Innovation Process Design and Software Tool Enablement

Innovation Process Design and Software Tool Enablement

Innovation Process Design and Software Tool Enablement

Noel Sobelman

Originally published: 2015 (PDMA Visions Magazine Issue 1, 2015 • Vol 39 • No 1)
Read time: 6 minutes

One of the most frequently asked questions I get from companies working on innovation improvement is whether they should design improved innovation processes before implementing enterprise software tools, or start out implementing software tools that claim to have best practice innovation processes built in.

In my previous article, we discussed the financial, root cause, software system and user adoption considerations. Here are three more considerations to mind when planning your innovation improvement journey, in addition to some practical advice on system strategy and implementation.

Key Considerations

The following considerations are a continuation of the considerations outlined in the first installment of this article.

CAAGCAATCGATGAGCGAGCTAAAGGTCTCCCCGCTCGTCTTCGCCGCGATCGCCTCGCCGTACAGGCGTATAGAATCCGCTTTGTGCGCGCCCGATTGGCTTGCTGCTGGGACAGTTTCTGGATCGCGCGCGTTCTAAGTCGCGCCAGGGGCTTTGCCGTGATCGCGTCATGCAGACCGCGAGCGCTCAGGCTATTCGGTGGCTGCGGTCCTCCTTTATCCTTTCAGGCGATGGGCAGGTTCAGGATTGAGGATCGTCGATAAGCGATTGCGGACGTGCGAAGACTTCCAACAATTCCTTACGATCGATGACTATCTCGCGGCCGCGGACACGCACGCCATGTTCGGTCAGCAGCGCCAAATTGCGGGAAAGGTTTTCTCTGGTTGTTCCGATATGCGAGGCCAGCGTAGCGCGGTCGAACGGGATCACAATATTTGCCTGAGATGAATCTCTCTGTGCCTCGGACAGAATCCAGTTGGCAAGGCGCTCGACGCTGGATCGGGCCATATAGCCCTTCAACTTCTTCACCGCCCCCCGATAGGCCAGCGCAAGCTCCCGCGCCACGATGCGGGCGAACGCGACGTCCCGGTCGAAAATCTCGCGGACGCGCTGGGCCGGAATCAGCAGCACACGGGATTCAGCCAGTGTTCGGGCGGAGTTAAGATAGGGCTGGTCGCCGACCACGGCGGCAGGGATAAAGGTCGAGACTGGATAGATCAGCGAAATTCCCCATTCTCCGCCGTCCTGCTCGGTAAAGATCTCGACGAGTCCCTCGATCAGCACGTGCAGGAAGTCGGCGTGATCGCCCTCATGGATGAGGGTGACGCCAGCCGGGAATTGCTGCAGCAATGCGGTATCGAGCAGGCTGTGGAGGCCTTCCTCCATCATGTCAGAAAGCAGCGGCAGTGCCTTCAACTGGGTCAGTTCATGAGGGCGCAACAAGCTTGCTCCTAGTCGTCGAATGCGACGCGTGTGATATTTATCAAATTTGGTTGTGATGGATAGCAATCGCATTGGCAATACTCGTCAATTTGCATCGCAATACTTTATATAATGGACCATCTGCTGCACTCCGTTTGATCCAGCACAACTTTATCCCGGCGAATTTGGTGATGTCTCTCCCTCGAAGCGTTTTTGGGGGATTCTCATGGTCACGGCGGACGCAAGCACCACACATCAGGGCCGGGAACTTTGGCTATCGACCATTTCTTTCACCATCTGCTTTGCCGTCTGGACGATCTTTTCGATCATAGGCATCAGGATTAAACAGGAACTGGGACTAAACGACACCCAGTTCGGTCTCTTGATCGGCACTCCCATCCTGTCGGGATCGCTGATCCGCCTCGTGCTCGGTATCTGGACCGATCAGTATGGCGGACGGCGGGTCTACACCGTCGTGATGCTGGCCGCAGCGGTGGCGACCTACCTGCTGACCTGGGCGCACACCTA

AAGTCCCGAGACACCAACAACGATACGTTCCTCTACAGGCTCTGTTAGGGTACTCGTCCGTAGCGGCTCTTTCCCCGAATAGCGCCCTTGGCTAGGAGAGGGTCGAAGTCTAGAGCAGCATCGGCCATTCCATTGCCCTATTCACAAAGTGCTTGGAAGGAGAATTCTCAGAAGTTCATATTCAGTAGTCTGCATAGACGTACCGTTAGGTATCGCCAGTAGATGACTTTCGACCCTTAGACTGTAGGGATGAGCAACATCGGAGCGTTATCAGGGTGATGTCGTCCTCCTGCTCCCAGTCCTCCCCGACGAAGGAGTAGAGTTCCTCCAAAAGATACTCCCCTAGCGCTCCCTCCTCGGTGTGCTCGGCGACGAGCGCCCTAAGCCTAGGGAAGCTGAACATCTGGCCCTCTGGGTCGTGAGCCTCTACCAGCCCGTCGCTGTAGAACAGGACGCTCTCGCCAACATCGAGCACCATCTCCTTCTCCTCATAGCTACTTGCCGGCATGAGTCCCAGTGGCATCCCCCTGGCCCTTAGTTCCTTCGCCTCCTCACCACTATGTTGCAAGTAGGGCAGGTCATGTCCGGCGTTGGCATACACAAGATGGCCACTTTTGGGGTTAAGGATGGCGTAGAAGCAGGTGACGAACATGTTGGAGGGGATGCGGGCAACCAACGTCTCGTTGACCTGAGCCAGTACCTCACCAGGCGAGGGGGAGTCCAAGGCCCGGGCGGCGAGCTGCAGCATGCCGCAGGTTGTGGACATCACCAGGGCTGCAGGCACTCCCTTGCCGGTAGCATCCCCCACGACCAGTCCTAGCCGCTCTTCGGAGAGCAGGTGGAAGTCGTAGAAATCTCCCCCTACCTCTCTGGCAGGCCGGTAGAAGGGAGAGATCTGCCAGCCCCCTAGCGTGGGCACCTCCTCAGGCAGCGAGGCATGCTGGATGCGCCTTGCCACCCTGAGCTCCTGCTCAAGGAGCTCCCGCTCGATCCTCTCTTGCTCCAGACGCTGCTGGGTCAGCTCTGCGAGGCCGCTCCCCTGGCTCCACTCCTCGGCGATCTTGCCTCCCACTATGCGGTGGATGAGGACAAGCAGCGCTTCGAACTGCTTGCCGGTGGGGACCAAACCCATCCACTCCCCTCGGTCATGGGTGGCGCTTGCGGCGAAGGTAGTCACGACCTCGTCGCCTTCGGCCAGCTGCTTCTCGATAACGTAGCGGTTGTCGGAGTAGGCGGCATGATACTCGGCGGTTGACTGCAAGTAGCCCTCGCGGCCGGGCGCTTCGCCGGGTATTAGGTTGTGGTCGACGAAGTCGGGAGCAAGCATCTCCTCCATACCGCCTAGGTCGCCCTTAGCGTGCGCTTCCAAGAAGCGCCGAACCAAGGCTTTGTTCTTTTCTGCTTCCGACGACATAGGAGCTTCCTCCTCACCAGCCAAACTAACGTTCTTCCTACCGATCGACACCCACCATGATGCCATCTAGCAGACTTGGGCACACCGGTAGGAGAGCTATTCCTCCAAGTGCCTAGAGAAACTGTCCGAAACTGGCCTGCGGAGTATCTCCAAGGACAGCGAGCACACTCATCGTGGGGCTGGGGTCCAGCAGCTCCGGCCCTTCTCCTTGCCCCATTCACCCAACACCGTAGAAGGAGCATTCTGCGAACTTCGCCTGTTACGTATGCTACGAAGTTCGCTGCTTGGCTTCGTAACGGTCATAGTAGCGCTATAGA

5. Stage of Maturity. All companies vary in their stage of innovation maturity. Early-stage companies may benefit by patterning their business process after those that are already defined and embedded in a software system. On the surface, this may seem like a “fast track” approach in order to bypass a long, drawn-out process improvement initiative and jump right to a software solution with leading practices built in. Those considering this path need to be prepared.

First, make sure your company’s executive team has agreed upon the basic architecture of your innovation process and function before the software implementation. In addition, be sure to drive buy-in and adoption of the pre-configured process workflows, templates and other tool features. Regardless of the amount of pre-configuration available, you will most likely need to tailor the software to the unique wants and needs of key stakeholders across functions and business units, and tailor the process design for your particular environment.